Julia Guth: You and your wife, Mariko, have so many impressive projects. Tell me about your Masuda Research. What kind of research do you do?

Toshio Masuda: We provide political and economic intelligence for what's happening in Japan both to our high-level contacts in the Japanese government and to think tanks around the world. I'm often invited to speak in Washington, D.C., at events to provide the Japanese perspective on global events affecting our country.
In my consultancy, I try to help both sides understand each other. Most global economists and politicians have a very hard time understanding the Japanese mindset when it comes to politics and the economy. For example, sometimes the U.S. feels very connected to Japan and believes it can predict or count on Japan's next move. But then our prime minister reaches out to Russia in a way that makes the U.S. nervous.
I don't believe Japan's economics and politics will follow a predictable path going forward. We can be contrarian in our actions. I do believe the Japanese government is working hard to cooperate with the United States in trying to stabilize the Asia region.

Julia Guth: Another concept that is hard for Americans to understand is the "samurai spirit." You are a descendant of a famous samurai, and samurai is your lifestyle. What does that mean?

Toshio Masuda: I like to think of samurai like bamboo. You know, bamboo is beautiful. And when you cut it, it separates very cleanly. So beauty, clarity and clean living are important concepts for the samurai lifestyle. Another is self-sacrifice.
I'm a descendent of one of 47 masterless samurai, or ronin. They are famous for sacrificing themselves to get justice. They committed suicide to stop the corrupt way of government and to create a better way of management for the people. They wanted to end the corrupt shogun center of central government. Today, we are trying to promote good governance, with a clear and clean approach to living. This is a disciplined way of life that takes effort every second, every minute, every hour, every day. It takes work. Another aspect of samurai is our very strong work ethic. At the same time, we don't complain or like to show that we work hard. That is not considered polite.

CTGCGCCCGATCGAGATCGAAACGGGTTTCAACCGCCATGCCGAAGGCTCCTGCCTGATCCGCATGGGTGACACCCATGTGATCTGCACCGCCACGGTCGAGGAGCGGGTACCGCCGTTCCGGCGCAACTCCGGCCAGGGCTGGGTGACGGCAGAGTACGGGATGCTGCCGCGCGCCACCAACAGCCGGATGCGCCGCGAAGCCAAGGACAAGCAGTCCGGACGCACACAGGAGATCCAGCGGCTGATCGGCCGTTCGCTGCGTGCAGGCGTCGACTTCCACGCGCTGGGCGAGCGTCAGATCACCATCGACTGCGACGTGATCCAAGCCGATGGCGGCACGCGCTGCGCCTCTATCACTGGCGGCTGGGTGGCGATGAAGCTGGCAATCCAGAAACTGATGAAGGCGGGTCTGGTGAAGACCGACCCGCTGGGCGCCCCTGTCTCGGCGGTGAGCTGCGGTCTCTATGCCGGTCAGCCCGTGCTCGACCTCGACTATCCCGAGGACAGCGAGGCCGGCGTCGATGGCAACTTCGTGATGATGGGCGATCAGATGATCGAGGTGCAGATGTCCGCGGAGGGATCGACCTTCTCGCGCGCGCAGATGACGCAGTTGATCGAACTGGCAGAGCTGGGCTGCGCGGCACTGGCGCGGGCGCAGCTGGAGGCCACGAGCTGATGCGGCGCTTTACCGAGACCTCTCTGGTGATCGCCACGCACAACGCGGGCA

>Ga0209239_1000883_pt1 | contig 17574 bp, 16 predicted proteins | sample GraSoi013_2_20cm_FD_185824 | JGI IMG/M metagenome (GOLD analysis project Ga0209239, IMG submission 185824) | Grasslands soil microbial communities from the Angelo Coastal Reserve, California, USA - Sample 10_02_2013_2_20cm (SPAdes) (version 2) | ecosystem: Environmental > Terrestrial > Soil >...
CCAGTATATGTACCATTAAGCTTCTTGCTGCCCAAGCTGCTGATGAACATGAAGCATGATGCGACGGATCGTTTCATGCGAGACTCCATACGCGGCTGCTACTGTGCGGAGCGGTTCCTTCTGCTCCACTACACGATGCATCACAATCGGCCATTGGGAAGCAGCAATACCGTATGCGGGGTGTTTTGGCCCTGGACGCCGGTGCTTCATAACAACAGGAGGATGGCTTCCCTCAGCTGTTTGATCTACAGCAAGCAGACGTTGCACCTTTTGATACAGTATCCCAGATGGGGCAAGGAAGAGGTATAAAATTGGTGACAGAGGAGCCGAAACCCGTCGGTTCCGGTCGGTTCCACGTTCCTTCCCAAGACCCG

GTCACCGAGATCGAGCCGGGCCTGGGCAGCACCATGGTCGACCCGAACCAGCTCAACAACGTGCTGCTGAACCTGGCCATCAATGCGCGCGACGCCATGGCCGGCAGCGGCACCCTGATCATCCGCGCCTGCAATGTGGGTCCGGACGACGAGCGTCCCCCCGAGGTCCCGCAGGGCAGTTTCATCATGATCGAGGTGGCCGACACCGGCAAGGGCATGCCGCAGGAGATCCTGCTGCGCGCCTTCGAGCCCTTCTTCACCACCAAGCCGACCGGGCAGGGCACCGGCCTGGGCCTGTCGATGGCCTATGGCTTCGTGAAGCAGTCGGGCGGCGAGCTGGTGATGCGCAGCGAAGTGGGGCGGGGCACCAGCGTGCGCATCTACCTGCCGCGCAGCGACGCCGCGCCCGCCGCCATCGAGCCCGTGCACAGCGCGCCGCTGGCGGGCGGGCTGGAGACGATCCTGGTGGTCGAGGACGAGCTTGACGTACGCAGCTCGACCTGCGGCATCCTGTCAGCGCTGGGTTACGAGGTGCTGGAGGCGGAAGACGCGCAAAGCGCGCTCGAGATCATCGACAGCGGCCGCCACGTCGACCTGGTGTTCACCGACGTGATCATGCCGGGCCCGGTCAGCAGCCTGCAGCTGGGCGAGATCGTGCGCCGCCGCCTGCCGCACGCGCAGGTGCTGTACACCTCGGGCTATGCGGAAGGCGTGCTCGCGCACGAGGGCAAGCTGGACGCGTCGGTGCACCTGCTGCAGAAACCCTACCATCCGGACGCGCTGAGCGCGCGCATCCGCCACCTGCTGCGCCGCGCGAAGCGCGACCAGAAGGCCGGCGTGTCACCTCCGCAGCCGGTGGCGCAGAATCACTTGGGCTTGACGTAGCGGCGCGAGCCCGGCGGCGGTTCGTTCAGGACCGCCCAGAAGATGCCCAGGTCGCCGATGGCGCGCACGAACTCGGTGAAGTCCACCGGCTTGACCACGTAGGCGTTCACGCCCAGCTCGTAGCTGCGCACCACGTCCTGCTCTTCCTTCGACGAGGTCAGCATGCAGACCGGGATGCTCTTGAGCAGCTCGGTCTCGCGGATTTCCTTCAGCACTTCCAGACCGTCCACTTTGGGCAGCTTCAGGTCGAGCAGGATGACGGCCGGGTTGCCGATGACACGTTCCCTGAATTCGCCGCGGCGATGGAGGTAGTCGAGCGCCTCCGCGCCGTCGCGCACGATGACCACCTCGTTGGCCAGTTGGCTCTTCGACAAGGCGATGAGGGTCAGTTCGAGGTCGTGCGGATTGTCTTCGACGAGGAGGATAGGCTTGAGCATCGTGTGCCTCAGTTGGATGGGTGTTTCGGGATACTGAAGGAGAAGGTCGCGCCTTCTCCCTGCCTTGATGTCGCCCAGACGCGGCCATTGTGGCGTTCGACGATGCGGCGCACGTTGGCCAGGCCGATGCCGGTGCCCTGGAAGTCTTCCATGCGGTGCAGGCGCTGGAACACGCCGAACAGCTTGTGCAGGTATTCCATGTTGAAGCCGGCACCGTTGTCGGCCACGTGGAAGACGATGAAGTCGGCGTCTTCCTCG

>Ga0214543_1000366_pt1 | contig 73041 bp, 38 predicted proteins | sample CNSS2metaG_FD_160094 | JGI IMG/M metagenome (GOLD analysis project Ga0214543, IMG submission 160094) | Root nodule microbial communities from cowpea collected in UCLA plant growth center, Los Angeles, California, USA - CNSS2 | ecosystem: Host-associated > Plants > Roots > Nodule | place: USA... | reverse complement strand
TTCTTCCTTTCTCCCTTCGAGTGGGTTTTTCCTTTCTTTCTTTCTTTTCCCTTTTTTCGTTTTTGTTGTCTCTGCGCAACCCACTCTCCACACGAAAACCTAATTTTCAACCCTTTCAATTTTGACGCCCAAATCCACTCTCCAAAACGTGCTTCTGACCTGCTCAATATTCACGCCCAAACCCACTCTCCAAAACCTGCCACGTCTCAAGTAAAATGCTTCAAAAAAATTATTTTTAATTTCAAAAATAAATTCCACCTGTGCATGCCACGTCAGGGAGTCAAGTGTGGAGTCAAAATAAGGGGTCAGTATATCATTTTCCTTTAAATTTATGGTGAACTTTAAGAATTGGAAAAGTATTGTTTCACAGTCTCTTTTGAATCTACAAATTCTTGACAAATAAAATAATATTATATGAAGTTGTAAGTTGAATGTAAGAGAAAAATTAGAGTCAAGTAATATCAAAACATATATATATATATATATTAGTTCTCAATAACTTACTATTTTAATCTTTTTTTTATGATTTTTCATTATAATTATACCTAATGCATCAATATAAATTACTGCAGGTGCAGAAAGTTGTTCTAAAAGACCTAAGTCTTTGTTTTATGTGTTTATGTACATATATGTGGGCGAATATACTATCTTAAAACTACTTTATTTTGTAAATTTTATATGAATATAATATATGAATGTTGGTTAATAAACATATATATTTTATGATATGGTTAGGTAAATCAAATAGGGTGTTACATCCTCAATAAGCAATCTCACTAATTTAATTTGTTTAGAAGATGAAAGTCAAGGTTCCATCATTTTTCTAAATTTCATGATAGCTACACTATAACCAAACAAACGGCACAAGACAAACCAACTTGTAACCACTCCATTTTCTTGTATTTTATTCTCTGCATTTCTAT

Julia Guth: Well, that is very different from the American way. We work hard, but love to complain about it and how busy or tired or unfulfilled we are.
Looking ahead to something positive - I was thinking that if I were ever going to attend an Olympics, the upcoming summer events in Japan would be ideal.

Toshio Masuda: Yes, the new governor of Tokyo is Mrs. Yuriko Koike. I am sure she's going to prepare quite efficiently and nicely for the coming Olympics. There will be public opposition to the spending that will be proposed, and she will need the support of the people. But she is very popular in Tokyo and will get it done. I expect the Tokyo Olympics will be very successful.

Julia Guth: Mr. Toshio Masuda, thank you and your wife, Mariko, very much for this interview. You've attended many of our events since we first met at The Oxford Club's Investment U Conference in 2013. I look forward to having you join us again soon. We are honored to have you both as Chairman's Circle Members.